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Dead Baby

Sally TruedSally Trued

Here is the image that still comes to me sometimes in that foggy in-between state from wakefulness to sleep or from sleep to wakefulness. I am standing with my hands pressed against the glass window, looking into the trauma room. My pregnant belly is pushed up so hard against the wall below the window that it is difficult to take a deep breath. As I look into the bright fluorescent-lit room, I see in the far corner against the green tile wall, a woman on a stretcher holding a still bundle in her arms, and I can faintly hear her low, soft voice singing in a foreign language—maybe chanting—but her face is buried in the bundle so I cannot actually see her lips moving.  Then she burrows into the pink bundle and brings out a tiny hand which she holds to her cheek, and for a moment I am confused by what seems to be movement of the baby's hand itself.  She gently tucks the hand back under the blanket and continues to sing softly, her eyes closed.

It is Christmas Eve twelve years ago, evening shift, and the ER is the last place I want to be.  I am due to deliver in three weeks my third child, and I feel more tired than I have ever been in my forty-one years.  The humming rhythm of the ER is low-key tonight and I am lulled into thinking I will make it through my last four shift hours without too much trouble. But then I hear the EMS radio go off and catch the words “auto accident, multiple injured” and “pediatric arrest” and I have a terrible premonition that this one will be particularly bad.

And it is. The family from Korea was out shopping; the father was driving their car. He is a new student in grad school here; he pulled carefully out from a store parking lot onto a busy highway, but somehow he missed the car coming from his left which hit them at 50 mph, crushing the driver's side and the rear seat behind, where his 8-month old daughter was buckled into her baby seat. The father is seriously injured, the baby in arrest. The young mother and her four-year-old son, on the opposite side of the impact, are able to get out of the car. The mother crawls into the back seat, pulls her daughter out, and is sitting on the curb rocking her when the paramedics arrive. She will not let them take the child out of her arms until they finally force her to release her pulseless, apneic baby into their care.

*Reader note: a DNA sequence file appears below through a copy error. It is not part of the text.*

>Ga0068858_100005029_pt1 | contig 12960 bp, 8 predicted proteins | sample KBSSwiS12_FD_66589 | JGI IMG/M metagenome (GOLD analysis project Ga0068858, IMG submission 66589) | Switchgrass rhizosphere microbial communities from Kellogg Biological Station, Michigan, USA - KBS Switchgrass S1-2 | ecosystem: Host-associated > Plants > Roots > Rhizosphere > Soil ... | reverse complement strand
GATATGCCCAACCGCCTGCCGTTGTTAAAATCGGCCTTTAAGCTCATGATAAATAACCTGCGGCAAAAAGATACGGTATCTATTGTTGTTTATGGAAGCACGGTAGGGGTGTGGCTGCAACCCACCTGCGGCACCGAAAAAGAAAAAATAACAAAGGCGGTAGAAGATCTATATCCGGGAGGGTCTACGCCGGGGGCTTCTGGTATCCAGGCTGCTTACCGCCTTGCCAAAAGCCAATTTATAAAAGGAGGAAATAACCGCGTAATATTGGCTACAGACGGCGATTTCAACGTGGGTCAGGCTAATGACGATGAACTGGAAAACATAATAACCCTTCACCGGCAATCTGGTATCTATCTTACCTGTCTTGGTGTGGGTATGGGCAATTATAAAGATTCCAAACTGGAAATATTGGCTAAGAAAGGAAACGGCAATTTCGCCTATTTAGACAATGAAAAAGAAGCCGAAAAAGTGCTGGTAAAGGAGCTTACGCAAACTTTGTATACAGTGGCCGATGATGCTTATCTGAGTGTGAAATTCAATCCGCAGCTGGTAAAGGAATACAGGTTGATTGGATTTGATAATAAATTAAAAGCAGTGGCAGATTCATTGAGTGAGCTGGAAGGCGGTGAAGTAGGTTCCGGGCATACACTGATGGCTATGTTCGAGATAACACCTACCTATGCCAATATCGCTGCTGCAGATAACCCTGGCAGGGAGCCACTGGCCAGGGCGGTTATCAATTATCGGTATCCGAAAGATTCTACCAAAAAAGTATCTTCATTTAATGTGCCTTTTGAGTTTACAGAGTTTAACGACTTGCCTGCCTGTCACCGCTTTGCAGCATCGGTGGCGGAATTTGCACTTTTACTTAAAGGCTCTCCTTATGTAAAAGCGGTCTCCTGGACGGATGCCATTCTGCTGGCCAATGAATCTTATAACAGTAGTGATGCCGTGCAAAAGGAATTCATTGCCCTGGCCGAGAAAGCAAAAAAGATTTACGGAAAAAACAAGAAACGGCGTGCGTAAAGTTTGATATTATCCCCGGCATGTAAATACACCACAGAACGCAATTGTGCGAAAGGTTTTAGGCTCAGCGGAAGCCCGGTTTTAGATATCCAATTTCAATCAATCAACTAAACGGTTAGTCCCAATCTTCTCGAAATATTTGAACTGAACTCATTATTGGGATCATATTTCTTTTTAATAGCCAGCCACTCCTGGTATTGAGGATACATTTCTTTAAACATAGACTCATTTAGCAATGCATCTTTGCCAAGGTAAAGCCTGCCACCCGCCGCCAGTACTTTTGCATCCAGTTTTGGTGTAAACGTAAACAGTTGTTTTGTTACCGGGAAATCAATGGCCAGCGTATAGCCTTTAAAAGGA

The resuscitations are versions of the same story most of us who have been in the ER for years are familiar with. I end up working on the father, who develops one of the most dramatic, impressive and bloody tension pneumothoraces I'd ever seen, whose hemoglobin drops precipitously, who came in talking and then suddenly isn't, and who goes to the operating room emergently, only to die. The baby girl is resuscitated well beyond the usual time, every consult called, every suggestion acted upon, and still is dead. The little boy is uninjured but terrified, with unblinking eyes and will only say “Mama” over and over.  The mother has mild abdominal tenderness that will require a CT but is refusing everything until she can see her daughter.

No one wants to tell her.

As the attending in the ER, I find that I am to deliver the news that while they were happily out shopping a few hours ago, now half her family is dead. The elderly and kindly chaplain offers to go with me.  I pick up the little boy in my arms, his legs curled painfully and tightly around my belly, and we enter the mother's cubicle. At the sight of my face, the mother howls eerily, and she refuses to take her son who is crying and holding his arms out to her. She shakes her head back and forth continually as I begin to talk---there is no change as I mention her husband, but when I tell her of her daughter, she is wild with jabbering grief.

Not long after, I am called back to her bedside. Though not fluent in English, her request is clear: She asks that she be able to see her daughter again. What? Sshe wants me to bring her baby back from the orgue so she can hold her?  She looks from stretcher level at my belly—for a moment I am frightened—then she reaches out gently and strokes my belly. Her slim fingers flutter in confusion for a moment, then she looks up at me and states, “It is a girl”.  I nod.

I call the Nursing Supervisor, an immensely competent and efficient woman. There is disbelief in her voice.  I want her to return the dead baby from the morgue to the ER so the mother can hold it? The body has been down there for awhile. I must call the hospital administrator, the Risk Management administrator, the hospital lawyer, and the on-call attending for Pathology, and I do. All are silenced in their objections with the sheer, simple grief of the request.

The mother is wheeled from her cubicle into the trauma room, now clean and empty. The curtains are drawn across the windows except for one panel facing the nursing station.  She waits quietly, eyes closed, for her baby to be brought to her. The Nursing Supervisor has cleaned the baby up, and wrapped her in a pink blanket. As she enters the back door of the ER, the cacophony silences. As she passes by, a nurse crosses herself, and then I see a baby girl sleeping, black eyelashes swept across her cheeks, perfect mouth slightly open. With no change in her expression, the mother takes her baby in her arms and settles back on the nearly-upright stretcher. She leans her face into the pink bundle. I hear the rhythm of her singing, answered by the quiet beating of my hearts.

Sally Trued MD, MPH '80, earned the MPH from Johns Hopkins soon after she finished a residency in Emergency Medicine at Johns Hopkins. "This is a story about one of the most profoundly sad and moving experiences I had working as an emergency physician," writes Trued, who left clinical medicine several years ago and now works in public health in New York.



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